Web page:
Game On Dude makes it a very special ‘Big Cap’ hat trick!

Game On Dude wins the 'Big Cap' again

Game On Dude wins the ‘Big Cap’ again

The now 7 year old Kentucky bred Game On Dude is usually the heavy betting favorite along with being a big fan favorite at Santa Anita. But in this year’s Big Cap he was the almost forgotten 3rd choice at 7/2 and the old guy reminded them all that he’s still ‘THE Dude’ to reckon with. Jockey Mike Smith broke him right out of the gate on top and then set the very fast pace all the way and cruised to an almost 2 length win over 2nd choice Will Take Charge. Blingo with San Gabriel Valley native Aaron Gryder up finished 3rd another 8 lengths back and ahead of the disappointing 6/5 favorite Mucho Macho Man who had nothing in tank when his hall of fame jock Gary Stevens tried to step on the gas down the lane.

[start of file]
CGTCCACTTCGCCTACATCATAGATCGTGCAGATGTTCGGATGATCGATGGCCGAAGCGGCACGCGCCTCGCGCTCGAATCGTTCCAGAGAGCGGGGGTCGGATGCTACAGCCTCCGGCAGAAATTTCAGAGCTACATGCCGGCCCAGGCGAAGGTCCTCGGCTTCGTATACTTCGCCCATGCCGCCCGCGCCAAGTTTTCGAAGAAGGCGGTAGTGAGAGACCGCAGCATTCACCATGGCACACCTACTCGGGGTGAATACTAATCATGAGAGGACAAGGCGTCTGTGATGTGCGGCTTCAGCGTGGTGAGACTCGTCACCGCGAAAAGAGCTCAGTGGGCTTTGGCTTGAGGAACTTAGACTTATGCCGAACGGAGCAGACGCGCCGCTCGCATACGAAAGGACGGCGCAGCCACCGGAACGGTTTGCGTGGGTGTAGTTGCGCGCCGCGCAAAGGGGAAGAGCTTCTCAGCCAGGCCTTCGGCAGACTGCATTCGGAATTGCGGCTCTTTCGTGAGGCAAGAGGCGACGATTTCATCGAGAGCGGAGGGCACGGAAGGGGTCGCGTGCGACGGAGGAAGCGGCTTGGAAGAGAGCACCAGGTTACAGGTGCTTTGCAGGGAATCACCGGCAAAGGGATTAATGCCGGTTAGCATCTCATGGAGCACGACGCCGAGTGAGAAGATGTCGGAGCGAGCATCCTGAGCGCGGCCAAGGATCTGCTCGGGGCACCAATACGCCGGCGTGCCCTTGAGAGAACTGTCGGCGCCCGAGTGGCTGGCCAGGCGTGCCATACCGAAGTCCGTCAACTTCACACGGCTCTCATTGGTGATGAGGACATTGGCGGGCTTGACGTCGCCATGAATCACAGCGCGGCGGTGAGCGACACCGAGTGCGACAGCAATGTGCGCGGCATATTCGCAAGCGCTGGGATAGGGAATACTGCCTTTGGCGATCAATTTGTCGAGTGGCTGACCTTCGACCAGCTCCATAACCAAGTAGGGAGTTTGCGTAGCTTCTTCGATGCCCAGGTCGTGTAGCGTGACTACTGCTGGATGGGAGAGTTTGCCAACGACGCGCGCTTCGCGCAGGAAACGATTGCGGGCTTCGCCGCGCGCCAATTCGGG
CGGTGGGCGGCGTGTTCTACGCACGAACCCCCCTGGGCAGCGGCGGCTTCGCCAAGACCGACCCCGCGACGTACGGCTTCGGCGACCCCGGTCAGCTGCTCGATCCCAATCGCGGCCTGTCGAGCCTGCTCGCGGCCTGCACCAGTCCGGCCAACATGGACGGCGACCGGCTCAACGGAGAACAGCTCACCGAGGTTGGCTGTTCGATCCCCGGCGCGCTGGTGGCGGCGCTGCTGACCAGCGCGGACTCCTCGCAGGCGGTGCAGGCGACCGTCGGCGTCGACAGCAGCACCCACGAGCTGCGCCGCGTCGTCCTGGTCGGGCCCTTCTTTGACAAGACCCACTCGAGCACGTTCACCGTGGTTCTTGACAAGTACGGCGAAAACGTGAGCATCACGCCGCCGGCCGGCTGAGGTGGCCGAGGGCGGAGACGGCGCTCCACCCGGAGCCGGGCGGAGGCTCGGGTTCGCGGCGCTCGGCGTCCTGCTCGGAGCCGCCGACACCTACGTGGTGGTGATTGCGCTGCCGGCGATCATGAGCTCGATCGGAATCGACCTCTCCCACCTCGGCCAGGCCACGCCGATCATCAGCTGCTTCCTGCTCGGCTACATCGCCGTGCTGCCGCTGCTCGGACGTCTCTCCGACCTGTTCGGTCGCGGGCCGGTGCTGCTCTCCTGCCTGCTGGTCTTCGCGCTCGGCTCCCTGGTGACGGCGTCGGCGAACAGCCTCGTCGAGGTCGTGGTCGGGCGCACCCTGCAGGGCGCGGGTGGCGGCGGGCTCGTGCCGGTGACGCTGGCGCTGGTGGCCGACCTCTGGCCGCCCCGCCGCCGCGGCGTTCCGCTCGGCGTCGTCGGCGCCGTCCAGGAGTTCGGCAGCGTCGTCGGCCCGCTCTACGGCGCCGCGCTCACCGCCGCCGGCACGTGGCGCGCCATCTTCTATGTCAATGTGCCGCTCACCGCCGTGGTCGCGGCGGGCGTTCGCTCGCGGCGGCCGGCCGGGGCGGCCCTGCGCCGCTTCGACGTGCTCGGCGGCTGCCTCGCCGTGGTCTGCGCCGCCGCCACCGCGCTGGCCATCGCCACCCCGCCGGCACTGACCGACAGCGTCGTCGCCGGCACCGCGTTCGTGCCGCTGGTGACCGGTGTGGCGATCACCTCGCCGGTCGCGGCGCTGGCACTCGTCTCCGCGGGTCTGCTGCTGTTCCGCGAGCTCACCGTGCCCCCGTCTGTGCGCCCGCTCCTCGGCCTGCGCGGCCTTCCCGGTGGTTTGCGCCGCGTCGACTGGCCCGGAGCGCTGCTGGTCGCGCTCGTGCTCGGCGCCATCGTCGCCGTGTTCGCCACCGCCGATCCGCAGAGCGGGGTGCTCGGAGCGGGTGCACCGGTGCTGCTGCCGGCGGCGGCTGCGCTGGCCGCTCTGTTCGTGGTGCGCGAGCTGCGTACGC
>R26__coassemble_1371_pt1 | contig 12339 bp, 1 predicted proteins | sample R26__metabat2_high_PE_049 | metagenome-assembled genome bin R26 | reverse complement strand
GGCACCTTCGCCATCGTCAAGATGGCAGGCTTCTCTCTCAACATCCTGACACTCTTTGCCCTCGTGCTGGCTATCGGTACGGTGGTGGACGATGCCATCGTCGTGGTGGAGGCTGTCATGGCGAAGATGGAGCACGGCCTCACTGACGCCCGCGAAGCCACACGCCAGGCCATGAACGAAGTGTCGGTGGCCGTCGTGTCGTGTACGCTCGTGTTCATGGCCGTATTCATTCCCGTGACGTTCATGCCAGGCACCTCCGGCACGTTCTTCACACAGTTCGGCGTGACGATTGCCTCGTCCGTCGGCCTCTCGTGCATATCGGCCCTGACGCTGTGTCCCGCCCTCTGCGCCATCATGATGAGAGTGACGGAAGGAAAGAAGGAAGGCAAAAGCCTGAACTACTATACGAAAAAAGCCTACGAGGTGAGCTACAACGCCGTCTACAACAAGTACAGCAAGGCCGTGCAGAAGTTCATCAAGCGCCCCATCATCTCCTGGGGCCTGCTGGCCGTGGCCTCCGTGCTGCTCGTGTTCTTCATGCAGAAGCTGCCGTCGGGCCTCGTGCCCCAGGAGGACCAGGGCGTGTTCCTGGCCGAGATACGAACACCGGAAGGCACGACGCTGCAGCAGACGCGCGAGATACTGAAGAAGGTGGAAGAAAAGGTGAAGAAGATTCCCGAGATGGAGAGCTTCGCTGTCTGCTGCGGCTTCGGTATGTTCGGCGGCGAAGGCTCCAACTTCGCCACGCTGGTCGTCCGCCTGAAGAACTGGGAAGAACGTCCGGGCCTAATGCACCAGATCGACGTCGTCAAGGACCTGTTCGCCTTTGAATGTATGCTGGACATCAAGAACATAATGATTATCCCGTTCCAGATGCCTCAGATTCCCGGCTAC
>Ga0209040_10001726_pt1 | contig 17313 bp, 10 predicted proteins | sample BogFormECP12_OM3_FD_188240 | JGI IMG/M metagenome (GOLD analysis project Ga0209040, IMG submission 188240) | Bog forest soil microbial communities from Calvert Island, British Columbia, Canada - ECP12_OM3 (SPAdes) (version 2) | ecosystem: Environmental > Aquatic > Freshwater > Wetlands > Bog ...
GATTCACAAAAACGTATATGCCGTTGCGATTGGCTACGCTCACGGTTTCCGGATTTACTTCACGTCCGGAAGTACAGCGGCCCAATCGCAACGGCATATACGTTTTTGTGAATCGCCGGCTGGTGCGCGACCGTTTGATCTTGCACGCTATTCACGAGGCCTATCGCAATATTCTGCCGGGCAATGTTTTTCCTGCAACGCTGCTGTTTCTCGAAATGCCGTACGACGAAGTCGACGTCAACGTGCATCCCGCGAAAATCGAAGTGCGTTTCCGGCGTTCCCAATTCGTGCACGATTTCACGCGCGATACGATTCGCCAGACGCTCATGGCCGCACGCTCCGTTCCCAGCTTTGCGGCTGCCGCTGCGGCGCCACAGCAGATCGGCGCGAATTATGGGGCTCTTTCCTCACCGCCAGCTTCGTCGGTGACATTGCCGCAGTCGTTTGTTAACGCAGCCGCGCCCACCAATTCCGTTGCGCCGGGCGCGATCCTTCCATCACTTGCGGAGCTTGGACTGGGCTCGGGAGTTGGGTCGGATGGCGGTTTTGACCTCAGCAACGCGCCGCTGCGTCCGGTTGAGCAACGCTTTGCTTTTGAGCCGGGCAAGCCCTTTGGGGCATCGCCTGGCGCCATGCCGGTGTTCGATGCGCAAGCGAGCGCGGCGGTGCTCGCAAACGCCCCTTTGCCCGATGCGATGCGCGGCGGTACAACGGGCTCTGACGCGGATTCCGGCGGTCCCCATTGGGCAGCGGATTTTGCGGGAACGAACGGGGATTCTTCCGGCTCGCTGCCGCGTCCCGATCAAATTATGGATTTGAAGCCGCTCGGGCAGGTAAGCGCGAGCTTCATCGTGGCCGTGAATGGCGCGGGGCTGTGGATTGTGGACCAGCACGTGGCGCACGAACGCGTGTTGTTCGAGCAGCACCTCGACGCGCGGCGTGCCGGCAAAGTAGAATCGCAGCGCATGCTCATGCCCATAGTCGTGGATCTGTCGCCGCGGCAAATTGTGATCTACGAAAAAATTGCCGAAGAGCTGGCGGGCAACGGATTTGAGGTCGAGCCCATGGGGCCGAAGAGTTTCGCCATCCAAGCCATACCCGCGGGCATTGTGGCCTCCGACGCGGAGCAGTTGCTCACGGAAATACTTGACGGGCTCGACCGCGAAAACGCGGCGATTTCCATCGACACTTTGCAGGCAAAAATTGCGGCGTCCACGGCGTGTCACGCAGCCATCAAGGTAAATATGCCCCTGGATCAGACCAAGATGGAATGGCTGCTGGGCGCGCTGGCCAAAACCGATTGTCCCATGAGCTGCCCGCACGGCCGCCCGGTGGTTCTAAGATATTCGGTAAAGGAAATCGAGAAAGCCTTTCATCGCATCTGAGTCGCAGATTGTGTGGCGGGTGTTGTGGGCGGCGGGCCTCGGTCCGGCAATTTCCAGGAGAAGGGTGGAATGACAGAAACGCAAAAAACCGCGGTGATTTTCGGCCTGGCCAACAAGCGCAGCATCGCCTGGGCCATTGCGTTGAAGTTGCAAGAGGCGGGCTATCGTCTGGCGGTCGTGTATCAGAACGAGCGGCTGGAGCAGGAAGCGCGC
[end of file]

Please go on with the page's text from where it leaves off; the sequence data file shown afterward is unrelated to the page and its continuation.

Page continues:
'The Dude' dared the rest to catch him at the top of the stretch

‘The Dude’ dared the rest to catch him at the top of the stretch

After a missing out on Breeder’s Cup Classic wins in his 3 tries—‘The Dude’ notched his record 3rd Santa Anita Handicap (in it’s 77 year history) and it was the 5th for his Hall of Fame trainer Bob Baffert who I surprised with the question of how many Big Caps he had won when he entered the post race interview room? After track P.R. Dude Mike Willman made the announcement that it was his 5th, Baffert looked back at me and held up his hand with all 5 digits in the air and winked at me—yep Bob, that’s number 5 and it’s nice to have so many that you don’t even remember them.

And down the stretch they come

And down the stretch they come

After they spoke with the regular media—I got the chance to chat it up with Baffert and one of his champ’s owners and close buddy Bernie Schiappa who mentioned that another co-owner ex-Dodger manager Joe Torre couldn’t be on hand because he had a real job working in the front office of Major League Baseball and currently in Florida.